M-DC’s first Black fire chief talks about his rise and fall from grace
Pens his autobiography to “set the record straight”
D. Kevin McNeir | 9/19/2013, 9 a.m.
In July 2003, Charles U. Phillips, now-60, resigned his post as Miami-Dade County’s first Black fire chief — two months after County officials began investigating allegations that he had sexually harassed an employee. The employee, who worked as Phillips’ executive assistant, also alleged that he had forced her to complete his coursework for a doctoral program in which he was enrolled. In the end, the Miami-Dade State Attorney’s Office found no criminal wrongdoing from their investigation.
The Miami Times filed a report on Phillips in January 2002, shortly after he took the helm as the chief of the largest fire department in the southeast U.S. Now, he returns to talk with us about his recently-published memoirs, “Fighting More Than Fires,” which he describes as a story of “betrayal, deception and perseverance.”
“I started with the fire department in 1974 in a class where only 12 survived training and achieved permanent status,” he said. “Unlike the police department, the fire service was more like an exclusive country club. Most of the men were Irish or Italian immigrants and because you lived with those guys one-third of your time, they wanted to know if we [Blacks] could get along with whites. My mother had always taught me that I should never forget where I came from so it was important for me to prove myself.”
The importance of history
In early 1970, a federal court in Miami ordered and mandated that Metro-Dade County allow Blacks, and other minorities, access to the Metro-Dade Fire Department. When Phillips joined the Department, he was one of 10 Black firefighters from among close to 400 uniformed personnel. He says it was something that he had dreamed about since first seeing scenes of firemen attack civil rights marchers with hoses on televised programs.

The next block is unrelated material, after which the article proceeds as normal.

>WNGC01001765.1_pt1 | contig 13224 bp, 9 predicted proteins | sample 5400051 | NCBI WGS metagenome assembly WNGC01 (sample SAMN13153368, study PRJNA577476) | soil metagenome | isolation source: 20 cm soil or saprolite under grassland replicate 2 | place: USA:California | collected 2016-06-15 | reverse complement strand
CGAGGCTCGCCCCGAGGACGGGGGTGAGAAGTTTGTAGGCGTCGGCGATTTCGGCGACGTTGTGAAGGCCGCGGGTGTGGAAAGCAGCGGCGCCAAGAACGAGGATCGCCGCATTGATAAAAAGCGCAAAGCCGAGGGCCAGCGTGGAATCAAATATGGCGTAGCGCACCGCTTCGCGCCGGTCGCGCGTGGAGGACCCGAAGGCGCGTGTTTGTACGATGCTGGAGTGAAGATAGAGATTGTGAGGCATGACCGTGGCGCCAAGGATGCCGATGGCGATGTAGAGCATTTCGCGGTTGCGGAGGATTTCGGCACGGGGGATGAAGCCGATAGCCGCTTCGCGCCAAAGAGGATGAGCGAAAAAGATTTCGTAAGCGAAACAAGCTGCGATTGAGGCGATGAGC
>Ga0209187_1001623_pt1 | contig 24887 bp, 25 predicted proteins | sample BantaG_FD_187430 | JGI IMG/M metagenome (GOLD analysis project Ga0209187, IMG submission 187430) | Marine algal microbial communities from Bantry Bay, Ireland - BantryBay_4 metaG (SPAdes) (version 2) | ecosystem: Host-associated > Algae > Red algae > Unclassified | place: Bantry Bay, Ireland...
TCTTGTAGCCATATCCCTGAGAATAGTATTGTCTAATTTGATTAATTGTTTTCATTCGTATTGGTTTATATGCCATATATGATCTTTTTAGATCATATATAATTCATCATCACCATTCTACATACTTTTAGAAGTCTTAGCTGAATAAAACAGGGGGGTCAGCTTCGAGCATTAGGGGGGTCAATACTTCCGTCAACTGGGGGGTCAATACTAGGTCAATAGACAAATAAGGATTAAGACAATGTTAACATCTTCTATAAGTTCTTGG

“I wanted to do something to positively contribute to history but at the same time it was important for me to never forget what had happened in the past,” he said.
Accused, humiliated and . . . redeemed
Phillips moved up the ranks, being promoted in 1997 as the Department’s first Black deputy fire chief. He says he could not have anticipated that after achieving the highest honor of becoming chief that the unthinkable would happen.
Phillips says that when he chose to resign, despite being cleared of all charges, he did so after being told by his superiors that “morale was low and that the fire union didn’t want me back.”
“I wasn’t offered a compensation package and after stepping down it took me about two years to regain my old self,” he said. “My reputation had been severely damaged and I was in a real state of depression. Being a fire fighter was, to me, the greatest career anyone could ever have. It was my job for 29 years. But I had refused to follow the party line and had been threatened in a number of ways.”
Why did it take him so long to write the book?
My wife died last August after a lengthy illness — we had been together for 35 years and she was my biggest cheerleader and my strength,” he said. “I had been writing for 10 years but had to devote the majority of my time to her. I just figured it was finally time to both set the record straight and to empower those who may one day find themselves walking in my footsteps. It’s been a10-year, gut-wrenching experience but I feel redeemed. Most of all, I persevered.”
Phillips will kick off a national and local book signing tour next week. For more information go to www.charlesuphillips.com.